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Friday, January 18, 2013

Wells Fargo: Looking Past The Fiscal Cliff

Economic data this week generally pointed to stronger activity in December than expected. It appears consumers and businesses largely looked through the uncertainty surrounding the fiscal cliff to focus instead on the improving fundamentals of the economy. However, consumers’ resolve may weaken once they see their first paychecks of the year, while businesses are likely to remain cautious ahead of an agreement on the debt ceiling.
For now, consumers seemed to have shaken off their fears of the upcoming tax changes in the final shopping month of the year. Retail sales rose 0.5 percent in December, beating expectations for a 0.3 percent gain, and followed an upwardly revised figure for November. Excluding sales of gasoline, retail sales rose a more robust 0.8 percent. Auto sales posted the largest monthly gain of the major retail categories, rising 1.6 percent.
As expected, holiday sales improved more modestly in 2012 than in 2011. Retail sales less autos, gasoline and restaurant purchases for November and December rose 3.2 percent in 2012 versus 5.7 percent the previous year. Sales were up in most holiday categories this season, led by an 11.9 percent increase in sales at non-store retailers. However, general merchandise stores, which include department stores, saw sales decline 2.3 percent as shoppers increasingly made purchases online.
Industrial production came in as expected, rising 0.3 percent. The underlying details were more encouraging than the headline. Total production was lowered by a 4.8 percent decline in utilities output due to above-average temperatures in December. Manufacturing production looked more solid, rising 0.8 percent, with widespread gains across industries. Despite worries that the upcoming fiscal cliff would derail business investment, production on business equipment rose 1.3 percent. While December’s gain is encouraging, the first of the January PMIs leave the outlook for the manufacturing sector cloudy. The Empire Manufacturing Survey posted its sixth straight decline, while the Philadelphia Fed’s Business Outlook Survey showed manufacturing activity fell during the first month of the year. With the sequestration provision pushed back to March and the debt ceiling fast approaching, it is likely that firms will remain cautious in the near term until fiscal policy is further clarified.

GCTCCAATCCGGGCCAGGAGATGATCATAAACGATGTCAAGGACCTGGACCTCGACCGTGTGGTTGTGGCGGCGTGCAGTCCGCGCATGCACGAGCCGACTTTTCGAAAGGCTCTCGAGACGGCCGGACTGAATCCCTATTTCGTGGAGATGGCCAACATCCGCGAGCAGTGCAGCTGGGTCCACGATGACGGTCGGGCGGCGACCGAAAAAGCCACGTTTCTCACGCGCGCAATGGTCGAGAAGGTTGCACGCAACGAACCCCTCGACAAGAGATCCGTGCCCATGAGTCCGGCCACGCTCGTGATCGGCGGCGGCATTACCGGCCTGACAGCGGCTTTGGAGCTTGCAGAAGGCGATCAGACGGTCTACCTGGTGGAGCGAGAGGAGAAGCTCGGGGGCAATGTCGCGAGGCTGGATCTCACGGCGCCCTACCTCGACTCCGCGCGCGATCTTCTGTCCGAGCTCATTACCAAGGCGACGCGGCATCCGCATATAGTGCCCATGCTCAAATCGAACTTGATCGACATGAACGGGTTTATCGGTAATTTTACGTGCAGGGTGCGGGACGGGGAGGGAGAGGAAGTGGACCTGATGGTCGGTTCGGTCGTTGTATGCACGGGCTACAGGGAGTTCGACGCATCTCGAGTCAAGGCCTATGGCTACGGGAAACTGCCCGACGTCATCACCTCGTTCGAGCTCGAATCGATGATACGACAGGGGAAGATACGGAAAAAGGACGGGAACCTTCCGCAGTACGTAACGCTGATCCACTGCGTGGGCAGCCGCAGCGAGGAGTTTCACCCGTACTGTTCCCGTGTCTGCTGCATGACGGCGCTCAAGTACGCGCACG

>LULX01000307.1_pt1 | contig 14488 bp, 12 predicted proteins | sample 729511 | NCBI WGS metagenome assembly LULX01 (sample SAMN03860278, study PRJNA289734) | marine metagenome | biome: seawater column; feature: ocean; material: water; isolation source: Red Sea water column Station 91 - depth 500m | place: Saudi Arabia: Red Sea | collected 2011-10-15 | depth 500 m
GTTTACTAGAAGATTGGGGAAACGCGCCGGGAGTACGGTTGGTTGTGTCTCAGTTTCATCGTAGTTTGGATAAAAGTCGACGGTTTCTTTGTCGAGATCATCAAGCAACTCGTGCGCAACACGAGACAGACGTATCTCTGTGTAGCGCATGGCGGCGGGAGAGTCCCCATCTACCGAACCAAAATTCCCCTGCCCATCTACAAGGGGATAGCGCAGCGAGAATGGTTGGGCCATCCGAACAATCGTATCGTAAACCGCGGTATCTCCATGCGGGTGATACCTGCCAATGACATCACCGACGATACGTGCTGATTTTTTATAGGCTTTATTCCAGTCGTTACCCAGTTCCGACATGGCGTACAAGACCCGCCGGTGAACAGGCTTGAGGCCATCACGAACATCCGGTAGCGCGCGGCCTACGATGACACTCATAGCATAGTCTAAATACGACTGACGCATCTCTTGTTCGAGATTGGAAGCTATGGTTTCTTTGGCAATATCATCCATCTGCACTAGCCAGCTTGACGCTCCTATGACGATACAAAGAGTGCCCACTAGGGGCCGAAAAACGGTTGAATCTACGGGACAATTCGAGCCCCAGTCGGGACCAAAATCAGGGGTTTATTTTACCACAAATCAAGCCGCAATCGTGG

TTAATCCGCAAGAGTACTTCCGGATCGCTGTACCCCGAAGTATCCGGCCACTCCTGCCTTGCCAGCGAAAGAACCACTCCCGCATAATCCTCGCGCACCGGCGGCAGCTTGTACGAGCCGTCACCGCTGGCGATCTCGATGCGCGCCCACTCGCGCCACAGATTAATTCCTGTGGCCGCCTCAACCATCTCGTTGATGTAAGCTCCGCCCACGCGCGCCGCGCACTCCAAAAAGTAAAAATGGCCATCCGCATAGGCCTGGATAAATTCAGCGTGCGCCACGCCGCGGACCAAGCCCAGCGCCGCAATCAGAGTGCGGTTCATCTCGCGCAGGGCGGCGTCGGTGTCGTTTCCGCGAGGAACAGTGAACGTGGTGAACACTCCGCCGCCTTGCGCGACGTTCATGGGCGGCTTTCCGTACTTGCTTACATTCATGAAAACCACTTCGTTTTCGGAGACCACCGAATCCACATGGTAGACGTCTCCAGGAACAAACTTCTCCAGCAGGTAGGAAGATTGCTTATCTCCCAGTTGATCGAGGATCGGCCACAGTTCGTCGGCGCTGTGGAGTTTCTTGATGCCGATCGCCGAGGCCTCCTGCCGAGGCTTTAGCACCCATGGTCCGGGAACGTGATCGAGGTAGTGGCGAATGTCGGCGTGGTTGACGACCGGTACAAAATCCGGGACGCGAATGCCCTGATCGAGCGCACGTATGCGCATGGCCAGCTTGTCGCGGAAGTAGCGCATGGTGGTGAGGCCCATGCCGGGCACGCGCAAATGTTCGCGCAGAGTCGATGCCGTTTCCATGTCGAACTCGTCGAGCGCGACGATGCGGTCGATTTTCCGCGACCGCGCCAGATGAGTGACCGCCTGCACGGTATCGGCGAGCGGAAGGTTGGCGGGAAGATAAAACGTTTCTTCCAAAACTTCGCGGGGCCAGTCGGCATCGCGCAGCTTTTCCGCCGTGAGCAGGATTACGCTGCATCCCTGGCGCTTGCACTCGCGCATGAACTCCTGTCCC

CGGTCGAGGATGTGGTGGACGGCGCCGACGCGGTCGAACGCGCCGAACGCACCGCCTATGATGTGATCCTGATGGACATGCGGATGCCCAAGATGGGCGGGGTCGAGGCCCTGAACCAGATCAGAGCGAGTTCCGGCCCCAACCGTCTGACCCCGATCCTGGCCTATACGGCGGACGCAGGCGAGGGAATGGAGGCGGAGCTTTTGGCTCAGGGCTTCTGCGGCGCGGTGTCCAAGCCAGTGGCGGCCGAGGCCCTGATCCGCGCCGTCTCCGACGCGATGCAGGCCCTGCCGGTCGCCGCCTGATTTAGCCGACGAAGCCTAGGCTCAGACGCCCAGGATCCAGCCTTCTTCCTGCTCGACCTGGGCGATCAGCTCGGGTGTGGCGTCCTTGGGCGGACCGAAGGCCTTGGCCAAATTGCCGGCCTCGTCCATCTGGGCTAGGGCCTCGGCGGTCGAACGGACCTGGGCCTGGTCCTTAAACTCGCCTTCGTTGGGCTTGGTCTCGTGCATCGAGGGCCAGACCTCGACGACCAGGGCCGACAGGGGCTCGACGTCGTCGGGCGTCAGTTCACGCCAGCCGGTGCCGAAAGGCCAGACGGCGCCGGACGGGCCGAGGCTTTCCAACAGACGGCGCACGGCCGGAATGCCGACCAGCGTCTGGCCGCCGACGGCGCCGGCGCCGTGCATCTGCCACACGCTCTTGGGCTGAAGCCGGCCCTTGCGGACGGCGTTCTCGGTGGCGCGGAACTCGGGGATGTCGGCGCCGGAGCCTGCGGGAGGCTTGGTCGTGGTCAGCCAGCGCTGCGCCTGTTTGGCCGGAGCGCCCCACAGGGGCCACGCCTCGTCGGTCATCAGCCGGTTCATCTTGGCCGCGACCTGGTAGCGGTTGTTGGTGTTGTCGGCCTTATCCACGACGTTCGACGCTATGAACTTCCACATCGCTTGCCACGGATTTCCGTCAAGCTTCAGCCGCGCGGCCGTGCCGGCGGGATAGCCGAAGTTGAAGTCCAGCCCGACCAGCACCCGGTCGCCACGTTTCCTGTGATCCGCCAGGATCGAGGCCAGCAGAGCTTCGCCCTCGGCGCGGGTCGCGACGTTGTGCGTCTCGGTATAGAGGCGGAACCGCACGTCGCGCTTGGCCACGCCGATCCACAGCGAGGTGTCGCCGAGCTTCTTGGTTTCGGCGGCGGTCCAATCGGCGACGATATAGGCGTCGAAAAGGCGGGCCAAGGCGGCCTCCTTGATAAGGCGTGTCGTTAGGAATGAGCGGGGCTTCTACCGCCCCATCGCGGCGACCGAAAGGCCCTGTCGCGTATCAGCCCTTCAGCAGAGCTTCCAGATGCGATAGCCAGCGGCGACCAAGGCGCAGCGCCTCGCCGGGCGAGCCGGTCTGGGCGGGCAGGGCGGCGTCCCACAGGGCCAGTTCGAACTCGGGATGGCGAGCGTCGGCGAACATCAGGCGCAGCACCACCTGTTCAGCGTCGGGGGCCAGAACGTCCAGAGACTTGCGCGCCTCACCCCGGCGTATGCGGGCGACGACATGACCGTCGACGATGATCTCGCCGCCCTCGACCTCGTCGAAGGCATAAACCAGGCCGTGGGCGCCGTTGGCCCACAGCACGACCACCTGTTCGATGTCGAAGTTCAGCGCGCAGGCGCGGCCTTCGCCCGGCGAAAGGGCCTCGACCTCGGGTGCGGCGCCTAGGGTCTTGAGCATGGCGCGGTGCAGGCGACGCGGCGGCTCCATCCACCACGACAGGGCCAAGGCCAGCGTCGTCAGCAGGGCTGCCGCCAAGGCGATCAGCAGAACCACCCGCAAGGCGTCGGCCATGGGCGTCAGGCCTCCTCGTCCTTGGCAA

Inflation pressures remained well contained in December due to lower energy prices. The Producer Price Index fell for the third consecutive month and has moderated to a 1.3 percent year-over-year pace. Broad consumer price inflation was flat in December, while core inflation ticked up 0.1 percent.
Housing starts data showed that the recovery in residential real estate is on a firm footing. Starts jumped to a 954,000-unit pace in December, a 12.1 percent increase over November. Some of the jump may have been attributable to regulatory changes set to take effect this year and seasonal noise, but the trend remains solidly upward. Starts rose 28 percent in 2012, while builder sentiment in January remained at its highest level since 2006 according to the NAHB/Wells Fargo Home Builder survey.

Housing Starts End the Year with a Bang

Housing starts surged 12.1 percent in December to a 954,000-unit pace, likely reflecting seasonal noise and some year-end tax jitters. Multifamily starts rose 20.3 percent and single-family starts were up 8.1 percent.

The Outlook for Housing Starts
We expect starts will increase to a sustainable pace of roughly 990,000-units in 2013 with much of the gains in single-family. Despite some monthly volatility, all price measures are improving which should encourage more single-family activity as the labor market continues to strengthen. With single-family gaining solid footing, multifamily will likely begin to stabilize. We believe the trend toward multifamily housing will continue, but starts should see a peak in the next few years. That said, the housing market will likely continue to be a bright spot for the U.S. economy over 2013 with real residential construction continuing to add to real GDP growth.

Monday, January 14, 2013

2013 Bright Spot : Residential Construction

Residential as the Bright Spot: Cycles Matter

Residential construction remains the economy’s bright spot.
Single-family housing starts are expected to rise 27 percent this
year and multifamily starts should rise near 30 percent. The
rebound in single-family construction comes from severely
depressed levels and will provide only a modest direct boost to
overall growth. Homebuilding has considerable knock-on effects,
however, and gains in single-family starts will clearly help
retailers, financial services, building products manufacturers and
commercial development.
Government spending is still

VIDEO: Monthly Economic Outlook - January 2013

Housing Data December 2012

Given all of the immediate unknowns, the economic recovery will lean even more heavily on one area of the economy that looks certain to improve in 2013: residential construction. Unlike many other sectors, the bulk of reports dealing with home sales, housing prices and residential construction suggests that the housing recovery was largely unscathed by the fiscal drama. Housing starts turned in its best three-month performance since the recession ended. Mortgage applications for the purchase of a home have also risen for four consecutive months, suggesting that buyers are coming back into the market and lessening the dependence on investors.